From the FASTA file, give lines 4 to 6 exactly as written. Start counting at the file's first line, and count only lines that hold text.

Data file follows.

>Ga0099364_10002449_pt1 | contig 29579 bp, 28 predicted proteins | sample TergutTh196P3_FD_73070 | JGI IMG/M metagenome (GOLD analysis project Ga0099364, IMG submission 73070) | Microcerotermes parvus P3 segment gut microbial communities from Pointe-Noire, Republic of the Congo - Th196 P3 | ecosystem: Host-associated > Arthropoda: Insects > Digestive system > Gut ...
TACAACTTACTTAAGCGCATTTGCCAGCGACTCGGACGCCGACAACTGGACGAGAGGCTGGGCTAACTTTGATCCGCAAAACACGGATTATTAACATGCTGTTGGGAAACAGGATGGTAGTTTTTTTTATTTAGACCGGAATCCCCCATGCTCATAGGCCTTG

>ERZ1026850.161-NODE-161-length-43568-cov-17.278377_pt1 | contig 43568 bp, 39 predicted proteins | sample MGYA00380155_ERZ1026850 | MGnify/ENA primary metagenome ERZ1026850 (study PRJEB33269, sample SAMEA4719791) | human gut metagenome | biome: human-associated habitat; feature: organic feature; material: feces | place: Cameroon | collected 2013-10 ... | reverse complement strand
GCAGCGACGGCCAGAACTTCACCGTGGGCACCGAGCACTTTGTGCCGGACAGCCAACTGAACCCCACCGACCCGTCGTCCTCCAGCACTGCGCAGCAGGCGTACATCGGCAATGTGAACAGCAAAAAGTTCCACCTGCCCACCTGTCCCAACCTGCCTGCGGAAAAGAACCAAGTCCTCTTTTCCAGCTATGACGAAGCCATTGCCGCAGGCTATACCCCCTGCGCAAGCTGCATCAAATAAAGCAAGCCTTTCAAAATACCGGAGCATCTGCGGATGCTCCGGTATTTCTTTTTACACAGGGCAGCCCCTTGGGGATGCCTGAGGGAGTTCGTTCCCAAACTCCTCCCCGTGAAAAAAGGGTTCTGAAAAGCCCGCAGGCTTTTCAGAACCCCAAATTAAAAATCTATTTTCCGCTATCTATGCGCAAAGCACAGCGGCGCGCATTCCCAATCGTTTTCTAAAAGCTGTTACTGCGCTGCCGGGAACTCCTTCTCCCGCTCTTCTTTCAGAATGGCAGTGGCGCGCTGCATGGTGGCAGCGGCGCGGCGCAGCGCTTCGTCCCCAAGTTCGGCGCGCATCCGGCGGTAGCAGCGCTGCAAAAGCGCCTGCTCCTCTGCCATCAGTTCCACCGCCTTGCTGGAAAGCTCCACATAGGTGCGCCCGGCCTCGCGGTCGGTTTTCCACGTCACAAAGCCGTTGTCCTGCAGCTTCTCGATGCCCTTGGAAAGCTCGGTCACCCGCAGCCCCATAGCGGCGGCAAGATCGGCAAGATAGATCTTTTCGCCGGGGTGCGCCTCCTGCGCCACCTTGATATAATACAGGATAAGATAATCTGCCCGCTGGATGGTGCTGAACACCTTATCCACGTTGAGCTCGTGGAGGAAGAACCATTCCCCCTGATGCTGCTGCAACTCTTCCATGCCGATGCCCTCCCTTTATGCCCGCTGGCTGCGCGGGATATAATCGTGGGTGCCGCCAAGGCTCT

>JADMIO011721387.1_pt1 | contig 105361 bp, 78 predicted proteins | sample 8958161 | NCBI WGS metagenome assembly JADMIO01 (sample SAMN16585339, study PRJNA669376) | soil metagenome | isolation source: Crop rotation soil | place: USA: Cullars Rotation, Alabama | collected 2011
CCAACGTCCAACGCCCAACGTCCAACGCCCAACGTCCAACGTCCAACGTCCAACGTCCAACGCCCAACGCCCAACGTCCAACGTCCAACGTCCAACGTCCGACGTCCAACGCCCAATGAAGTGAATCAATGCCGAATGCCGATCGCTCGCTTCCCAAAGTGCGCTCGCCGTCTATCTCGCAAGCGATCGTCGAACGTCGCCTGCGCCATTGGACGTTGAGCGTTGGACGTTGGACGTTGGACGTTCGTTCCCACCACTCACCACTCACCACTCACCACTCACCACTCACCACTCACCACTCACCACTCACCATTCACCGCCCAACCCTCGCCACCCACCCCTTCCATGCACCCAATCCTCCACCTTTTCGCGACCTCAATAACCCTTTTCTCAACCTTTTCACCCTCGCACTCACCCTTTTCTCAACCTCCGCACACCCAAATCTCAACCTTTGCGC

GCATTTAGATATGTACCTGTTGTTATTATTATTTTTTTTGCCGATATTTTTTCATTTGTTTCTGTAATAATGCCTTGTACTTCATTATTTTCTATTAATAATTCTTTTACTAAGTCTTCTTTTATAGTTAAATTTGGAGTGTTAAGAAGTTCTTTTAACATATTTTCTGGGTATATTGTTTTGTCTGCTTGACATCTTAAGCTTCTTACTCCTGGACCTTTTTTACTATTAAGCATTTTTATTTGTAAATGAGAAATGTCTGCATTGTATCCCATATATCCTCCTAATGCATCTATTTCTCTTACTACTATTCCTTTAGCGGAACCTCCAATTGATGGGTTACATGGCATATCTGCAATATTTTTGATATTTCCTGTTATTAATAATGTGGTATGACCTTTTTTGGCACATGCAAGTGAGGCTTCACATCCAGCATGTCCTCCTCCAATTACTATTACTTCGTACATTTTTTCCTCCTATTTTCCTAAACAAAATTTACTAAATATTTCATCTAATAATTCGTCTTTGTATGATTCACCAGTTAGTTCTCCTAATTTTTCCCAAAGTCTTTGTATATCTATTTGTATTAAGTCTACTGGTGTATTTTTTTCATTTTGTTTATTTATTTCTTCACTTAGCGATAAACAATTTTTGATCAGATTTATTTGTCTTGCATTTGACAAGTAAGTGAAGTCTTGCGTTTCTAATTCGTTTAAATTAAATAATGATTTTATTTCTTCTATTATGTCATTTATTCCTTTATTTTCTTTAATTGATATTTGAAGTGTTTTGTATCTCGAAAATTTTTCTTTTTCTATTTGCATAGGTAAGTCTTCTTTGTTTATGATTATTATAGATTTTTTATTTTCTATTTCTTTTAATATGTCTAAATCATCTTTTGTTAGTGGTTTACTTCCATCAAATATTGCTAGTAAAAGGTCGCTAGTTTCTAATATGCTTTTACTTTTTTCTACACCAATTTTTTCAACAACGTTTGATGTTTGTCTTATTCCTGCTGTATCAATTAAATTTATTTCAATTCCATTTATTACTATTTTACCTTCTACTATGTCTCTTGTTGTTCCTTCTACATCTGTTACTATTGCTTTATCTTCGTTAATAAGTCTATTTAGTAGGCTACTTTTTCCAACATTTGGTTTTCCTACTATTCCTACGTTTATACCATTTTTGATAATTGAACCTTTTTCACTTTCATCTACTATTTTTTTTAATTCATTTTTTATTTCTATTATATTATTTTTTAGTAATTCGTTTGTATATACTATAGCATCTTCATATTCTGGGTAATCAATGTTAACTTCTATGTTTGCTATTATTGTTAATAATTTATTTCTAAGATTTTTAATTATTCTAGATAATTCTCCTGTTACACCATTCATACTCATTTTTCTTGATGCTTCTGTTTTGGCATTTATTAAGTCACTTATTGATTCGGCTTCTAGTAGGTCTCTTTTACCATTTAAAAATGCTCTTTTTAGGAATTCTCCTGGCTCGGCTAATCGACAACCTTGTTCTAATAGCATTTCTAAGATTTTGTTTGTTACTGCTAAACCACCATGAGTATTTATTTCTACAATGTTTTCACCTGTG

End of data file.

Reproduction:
GCAGCGACGGCCAGAACTTCACCGTGGGCACCGAGCACTTTGTGCCGGACAGCCAACTGAACCCCACCGACCCGTCGTCCTCCAGCACTGCGCAGCAGGCGTACATCGGCAATGTGAACAGCAAAAAGTTCCACCTGCCCACCTGTCCCAACCTGCCTGCGGAAAAGAACCAAGTCCTCTTTTCCAGCTATGACGAAGCCATTGCCGCAGGCTATACCCCCTGCGCAAGCTGCATCAAATAAAGCAAGCCTTTCAAAATACCGGAGCATCTGCGGATGCTCCGGTATTTCTTTTTACACAGGGCAGCCCCTTGGGGATGCCTGAGGGAGTTCGTTCCCAAACTCCTCCCCGTGAAAAAAGGGTTCTGAAAAGCCCGCAGGCTTTTCAGAACCCCAAATTAAAAATCTATTTTCCGCTATCTATGCGCAAAGCACAGCGGCGCGCATTCCCAATCGTTTTCTAAAAGCTGTTACTGCGCTGCCGGGAACTCCTTCTCCCGCTCTTCTTTCAGAATGGCAGTGGCGCGCTGCATGGTGGCAGCGGCGCGGCGCAGCGCTTCGTCCCCAAGTTCGGCGCGCATCCGGCGGTAGCAGCGCTGCAAAAGCGCCTGCTCCTCTGCCATCAGTTCCACCGCCTTGCTGGAAAGCTCCACATAGGTGCGCCCGGCCTCGCGGTCGGTTTTCCACGTCACAAAGCCGTTGTCCTGCAGCTTCTCGATGCCCTTGGAAAGCTCGGTCACCCGCAGCCCCATAGCGGCGGCAAGATCGGCAAGATAGATCTTTTCGCCGGGGTGCGCCTCCTGCGCCACCTTGATATAATACAGGATAAGATAATCTGCCCGCTGGATGGTGCTGAACACCTTATCCACGTTGAGCTCGTGGAGGAAGAACCATTCCCCCTGATGCTGCTGCAACTCTTCCATGCCGATGCCCTCCCTTTATGCCCGCTGGCTGCGCGGGATATAATCGTGGGTGCCGCCAAGGCTCT

>JADMIO011721387.1_pt1 | contig 105361 bp, 78 predicted proteins | sample 8958161 | NCBI WGS metagenome assembly JADMIO01 (sample SAMN16585339, study PRJNA669376) | soil metagenome | isolation source: Crop rotation soil | place: USA: Cullars Rotation, Alabama | collected 2011
CCAACGTCCAACGCCCAACGTCCAACGCCCAACGTCCAACGTCCAACGTCCAACGTCCAACGCCCAACGCCCAACGTCCAACGTCCAACGTCCAACGTCCGACGTCCAACGCCCAATGAAGTGAATCAATGCCGAATGCCGATCGCTCGCTTCCCAAAGTGCGCTCGCCGTCTATCTCGCAAGCGATCGTCGAACGTCGCCTGCGCCATTGGACGTTGAGCGTTGGACGTTGGACGTTGGACGTTCGTTCCCACCACTCACCACTCACCACTCACCACTCACCACTCACCACTCACCACTCACCACTCACCATTCACCGCCCAACCCTCGCCACCCACCCCTTCCATGCACCCAATCCTCCACCTTTTCGCGACCTCAATAACCCTTTTCTCAACCTTTTCACCCTCGCACTCACCCTTTTCTCAACCTCCGCACACCCAAATCTCAACCTTTGCGC